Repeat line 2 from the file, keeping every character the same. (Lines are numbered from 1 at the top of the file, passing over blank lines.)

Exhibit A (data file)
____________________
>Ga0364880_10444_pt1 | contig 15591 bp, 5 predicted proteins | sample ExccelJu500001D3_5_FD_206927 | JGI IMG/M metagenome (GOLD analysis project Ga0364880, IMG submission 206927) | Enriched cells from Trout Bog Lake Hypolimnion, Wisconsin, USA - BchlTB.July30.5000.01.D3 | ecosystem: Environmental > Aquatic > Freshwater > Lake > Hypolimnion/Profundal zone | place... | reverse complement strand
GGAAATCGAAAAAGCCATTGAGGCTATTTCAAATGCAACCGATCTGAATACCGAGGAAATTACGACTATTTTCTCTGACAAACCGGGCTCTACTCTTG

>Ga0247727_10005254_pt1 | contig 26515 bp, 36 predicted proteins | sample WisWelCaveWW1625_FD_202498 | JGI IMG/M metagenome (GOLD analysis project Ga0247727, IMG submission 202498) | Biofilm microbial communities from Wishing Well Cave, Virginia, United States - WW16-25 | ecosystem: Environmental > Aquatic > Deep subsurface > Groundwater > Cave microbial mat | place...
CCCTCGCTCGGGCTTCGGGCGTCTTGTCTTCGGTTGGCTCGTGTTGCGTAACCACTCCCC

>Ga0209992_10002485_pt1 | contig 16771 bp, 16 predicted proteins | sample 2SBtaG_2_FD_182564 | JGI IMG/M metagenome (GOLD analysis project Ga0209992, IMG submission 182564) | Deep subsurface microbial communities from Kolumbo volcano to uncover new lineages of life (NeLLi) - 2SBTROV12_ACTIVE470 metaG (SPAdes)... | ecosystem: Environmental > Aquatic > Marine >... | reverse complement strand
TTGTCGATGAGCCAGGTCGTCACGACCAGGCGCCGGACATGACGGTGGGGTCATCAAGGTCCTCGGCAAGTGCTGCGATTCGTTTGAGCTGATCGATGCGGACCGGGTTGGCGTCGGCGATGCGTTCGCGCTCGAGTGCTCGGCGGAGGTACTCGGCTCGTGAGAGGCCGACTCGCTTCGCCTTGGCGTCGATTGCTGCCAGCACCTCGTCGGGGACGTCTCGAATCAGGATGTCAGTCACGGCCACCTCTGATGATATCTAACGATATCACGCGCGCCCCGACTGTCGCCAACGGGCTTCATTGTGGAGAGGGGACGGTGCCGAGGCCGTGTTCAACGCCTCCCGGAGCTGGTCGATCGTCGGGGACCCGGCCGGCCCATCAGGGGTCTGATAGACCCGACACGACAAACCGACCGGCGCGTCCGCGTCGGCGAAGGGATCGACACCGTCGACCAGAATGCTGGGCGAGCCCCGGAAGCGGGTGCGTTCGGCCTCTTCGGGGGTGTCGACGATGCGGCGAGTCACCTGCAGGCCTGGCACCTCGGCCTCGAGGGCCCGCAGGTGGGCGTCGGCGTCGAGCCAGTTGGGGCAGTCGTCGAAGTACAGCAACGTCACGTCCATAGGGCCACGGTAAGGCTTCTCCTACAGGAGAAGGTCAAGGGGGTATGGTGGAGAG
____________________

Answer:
GGAAATCGAAAAAGCCATTGAGGCTATTTCAAATGCAACCGATCTGAATACCGAGGAAATTACGACTATTTTCTCTGACAAACCGGGCTCTACTCTTG